Everything seems to be in order. A former student of the European Master in Renewable Energy is earning a sufficient income and has found a job. He ought to qualify for the highly-skilled migrant scheme, entitling him to a 30 percent tax break on his earned salary.

However, the tax inspector believes that the former student does not meet the criteria for this scheme because he obtained a degree from a university of applied sciences and not a research university. The Master’s programme concerned is offered by Hanze University of Applied Sciences, in partnership with selected international institutions.


The ‘expertise’ of a highly skilled migrant is generally determined on the basis of salary. According to government thinking, anyone earning more than 46 thousand euros a year must be an expert in something and so qualify for the 30% facility.

For employees aged under 30, like the former student in this case, the income threshold is lower, at 35 thousand euros. However, they must still meet the criterion of having obtained a Master’s degree from a research university.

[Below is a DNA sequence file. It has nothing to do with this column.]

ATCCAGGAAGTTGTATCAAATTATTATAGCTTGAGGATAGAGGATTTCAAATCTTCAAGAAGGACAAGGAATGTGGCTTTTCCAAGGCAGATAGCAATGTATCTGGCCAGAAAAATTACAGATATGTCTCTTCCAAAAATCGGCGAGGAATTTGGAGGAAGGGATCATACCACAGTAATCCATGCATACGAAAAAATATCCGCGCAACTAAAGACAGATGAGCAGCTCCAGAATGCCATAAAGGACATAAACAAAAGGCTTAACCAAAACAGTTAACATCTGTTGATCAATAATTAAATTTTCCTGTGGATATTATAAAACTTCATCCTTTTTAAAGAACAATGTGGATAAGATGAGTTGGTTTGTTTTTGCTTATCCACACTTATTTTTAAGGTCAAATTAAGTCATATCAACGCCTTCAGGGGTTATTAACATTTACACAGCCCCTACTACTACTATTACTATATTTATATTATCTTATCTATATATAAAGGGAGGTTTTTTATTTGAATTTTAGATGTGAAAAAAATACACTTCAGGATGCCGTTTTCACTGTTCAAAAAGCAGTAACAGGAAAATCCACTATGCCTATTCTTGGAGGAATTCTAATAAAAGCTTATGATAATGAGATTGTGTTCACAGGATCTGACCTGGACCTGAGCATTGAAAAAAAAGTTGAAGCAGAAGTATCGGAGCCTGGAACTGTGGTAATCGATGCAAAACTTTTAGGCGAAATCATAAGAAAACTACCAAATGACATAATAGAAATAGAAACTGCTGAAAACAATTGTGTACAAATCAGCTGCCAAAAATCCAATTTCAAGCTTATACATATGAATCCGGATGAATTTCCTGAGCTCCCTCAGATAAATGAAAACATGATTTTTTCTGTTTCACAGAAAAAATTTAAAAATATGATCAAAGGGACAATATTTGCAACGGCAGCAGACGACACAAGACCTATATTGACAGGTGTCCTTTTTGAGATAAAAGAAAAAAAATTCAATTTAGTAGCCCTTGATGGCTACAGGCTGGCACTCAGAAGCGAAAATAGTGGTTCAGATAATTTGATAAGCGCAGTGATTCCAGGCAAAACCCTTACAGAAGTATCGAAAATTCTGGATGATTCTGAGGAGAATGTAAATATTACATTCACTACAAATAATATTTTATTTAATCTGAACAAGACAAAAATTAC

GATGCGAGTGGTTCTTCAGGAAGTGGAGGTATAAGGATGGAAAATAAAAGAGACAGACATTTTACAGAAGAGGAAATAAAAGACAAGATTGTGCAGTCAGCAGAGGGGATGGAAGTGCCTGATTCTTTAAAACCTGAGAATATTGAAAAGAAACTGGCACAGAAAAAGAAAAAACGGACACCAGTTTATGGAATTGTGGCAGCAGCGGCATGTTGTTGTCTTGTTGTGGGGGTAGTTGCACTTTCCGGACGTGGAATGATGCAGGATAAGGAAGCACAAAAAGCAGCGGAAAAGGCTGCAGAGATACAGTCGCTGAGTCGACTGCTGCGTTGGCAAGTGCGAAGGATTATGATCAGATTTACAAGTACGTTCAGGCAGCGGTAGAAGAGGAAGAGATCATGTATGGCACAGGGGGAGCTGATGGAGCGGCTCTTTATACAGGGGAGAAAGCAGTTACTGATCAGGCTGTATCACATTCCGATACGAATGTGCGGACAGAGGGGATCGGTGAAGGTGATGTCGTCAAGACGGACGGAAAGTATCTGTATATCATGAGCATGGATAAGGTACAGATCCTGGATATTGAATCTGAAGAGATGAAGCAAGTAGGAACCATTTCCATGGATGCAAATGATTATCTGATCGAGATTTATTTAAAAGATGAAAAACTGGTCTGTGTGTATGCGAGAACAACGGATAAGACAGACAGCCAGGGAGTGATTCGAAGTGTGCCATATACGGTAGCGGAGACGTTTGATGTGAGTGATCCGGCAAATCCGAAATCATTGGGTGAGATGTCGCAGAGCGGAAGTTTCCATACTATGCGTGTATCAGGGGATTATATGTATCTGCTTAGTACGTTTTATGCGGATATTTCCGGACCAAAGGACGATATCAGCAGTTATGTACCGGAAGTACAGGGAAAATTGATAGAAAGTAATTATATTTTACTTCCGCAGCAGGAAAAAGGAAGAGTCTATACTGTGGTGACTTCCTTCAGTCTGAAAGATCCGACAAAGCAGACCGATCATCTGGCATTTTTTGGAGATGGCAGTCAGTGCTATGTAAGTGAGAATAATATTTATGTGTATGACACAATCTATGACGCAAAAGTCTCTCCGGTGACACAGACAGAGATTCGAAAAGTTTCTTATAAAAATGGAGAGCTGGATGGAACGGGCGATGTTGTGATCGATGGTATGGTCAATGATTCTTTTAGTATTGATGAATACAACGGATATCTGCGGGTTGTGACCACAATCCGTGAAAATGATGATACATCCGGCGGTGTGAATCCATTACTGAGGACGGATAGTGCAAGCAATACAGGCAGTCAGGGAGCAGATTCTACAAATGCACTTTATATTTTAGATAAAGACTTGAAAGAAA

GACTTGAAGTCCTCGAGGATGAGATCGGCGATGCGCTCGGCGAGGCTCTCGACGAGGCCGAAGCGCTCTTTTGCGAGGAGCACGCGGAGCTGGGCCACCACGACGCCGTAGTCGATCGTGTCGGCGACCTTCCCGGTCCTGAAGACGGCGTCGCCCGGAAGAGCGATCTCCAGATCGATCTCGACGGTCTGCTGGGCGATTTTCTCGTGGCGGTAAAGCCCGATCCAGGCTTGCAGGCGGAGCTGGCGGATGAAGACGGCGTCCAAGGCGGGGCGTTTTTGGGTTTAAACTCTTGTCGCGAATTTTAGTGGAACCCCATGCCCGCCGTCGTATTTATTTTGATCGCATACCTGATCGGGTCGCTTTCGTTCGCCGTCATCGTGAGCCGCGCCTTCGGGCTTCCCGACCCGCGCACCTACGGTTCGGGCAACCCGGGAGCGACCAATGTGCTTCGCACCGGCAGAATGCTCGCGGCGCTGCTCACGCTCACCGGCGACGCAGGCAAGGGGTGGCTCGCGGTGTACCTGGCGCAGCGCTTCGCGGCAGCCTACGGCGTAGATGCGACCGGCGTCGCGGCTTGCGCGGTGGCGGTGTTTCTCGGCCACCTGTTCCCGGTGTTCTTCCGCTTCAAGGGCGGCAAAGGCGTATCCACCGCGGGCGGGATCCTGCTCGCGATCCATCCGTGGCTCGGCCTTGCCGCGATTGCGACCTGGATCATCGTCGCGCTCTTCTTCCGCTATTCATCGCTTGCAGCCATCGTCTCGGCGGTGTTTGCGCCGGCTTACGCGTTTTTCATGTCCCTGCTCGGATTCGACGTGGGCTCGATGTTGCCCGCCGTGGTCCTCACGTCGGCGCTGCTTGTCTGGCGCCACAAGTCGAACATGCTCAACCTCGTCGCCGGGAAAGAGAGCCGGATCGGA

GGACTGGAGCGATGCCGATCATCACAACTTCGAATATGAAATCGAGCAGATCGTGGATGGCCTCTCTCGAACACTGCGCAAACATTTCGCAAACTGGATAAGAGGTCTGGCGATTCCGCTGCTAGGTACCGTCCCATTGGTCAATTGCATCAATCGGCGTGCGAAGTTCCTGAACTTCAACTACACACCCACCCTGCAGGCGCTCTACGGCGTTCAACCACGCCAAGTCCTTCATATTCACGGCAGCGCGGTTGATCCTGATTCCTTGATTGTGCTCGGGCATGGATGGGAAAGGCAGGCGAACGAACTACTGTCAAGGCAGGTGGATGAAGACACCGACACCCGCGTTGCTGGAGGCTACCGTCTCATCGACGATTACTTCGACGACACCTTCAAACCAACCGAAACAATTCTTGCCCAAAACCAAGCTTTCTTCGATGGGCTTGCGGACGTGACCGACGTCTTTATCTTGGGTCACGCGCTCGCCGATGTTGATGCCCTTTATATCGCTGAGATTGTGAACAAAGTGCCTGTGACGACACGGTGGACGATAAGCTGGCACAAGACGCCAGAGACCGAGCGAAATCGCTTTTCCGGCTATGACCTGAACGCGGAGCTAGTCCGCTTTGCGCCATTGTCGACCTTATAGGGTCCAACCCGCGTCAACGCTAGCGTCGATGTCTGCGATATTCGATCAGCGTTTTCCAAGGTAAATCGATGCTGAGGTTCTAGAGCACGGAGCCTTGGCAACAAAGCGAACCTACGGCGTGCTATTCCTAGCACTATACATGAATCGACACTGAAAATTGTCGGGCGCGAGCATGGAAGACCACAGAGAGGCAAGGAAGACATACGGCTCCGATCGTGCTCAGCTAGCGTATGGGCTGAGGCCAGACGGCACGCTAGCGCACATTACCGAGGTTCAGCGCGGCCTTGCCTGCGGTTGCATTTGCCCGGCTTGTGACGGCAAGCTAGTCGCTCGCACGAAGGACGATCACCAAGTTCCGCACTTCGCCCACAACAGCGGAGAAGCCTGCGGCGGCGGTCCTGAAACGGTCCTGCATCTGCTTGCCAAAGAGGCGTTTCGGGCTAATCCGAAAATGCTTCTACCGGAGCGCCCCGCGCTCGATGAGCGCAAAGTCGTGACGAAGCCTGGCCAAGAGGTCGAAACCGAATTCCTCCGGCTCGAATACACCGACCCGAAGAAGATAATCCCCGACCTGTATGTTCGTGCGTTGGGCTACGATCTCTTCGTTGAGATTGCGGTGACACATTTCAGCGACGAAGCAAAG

The tax inspector was confused, since, as the name suggests, Hanze UAS is a university of applied sciences and not a research university. So, doesn’t that mean that the former student in question has a degree from a university of applied sciences instead of a research university?

Certain universities of applied sciences in the country offer academic Master’s degrees, however, with the approval of the Accreditation Organisation of the Netherlands and Flanders (NVAO), an independent accreditation body. This is also well known in political circles. The court promptly sided with the former student, ruling that he did indeed have an academic Master’s degree, as required under the facility. He therefore qualifies for the highly-skilled migrant scheme and, on top of that, was awarded costs of 2,400 euros.


This scheme is designed to attract workers with ‘specific expertise’ to the Netherlands. It is maintained that they provide a boost to the knowledge economy, which is facing labour market shortages.

The scheme is politically controversial, with Member of Parliament Pieter Omtzigt (Nieuw Sociaal Contract) among those who believe it is too generous. Why should international employees be allowed to earn more than Dutch nationals doing the same job? He wants to curtail the tax benefit. The scheme enjoys significant backing in the Senate, however, making it unlikely that it will be scrapped or scaled back any time soon.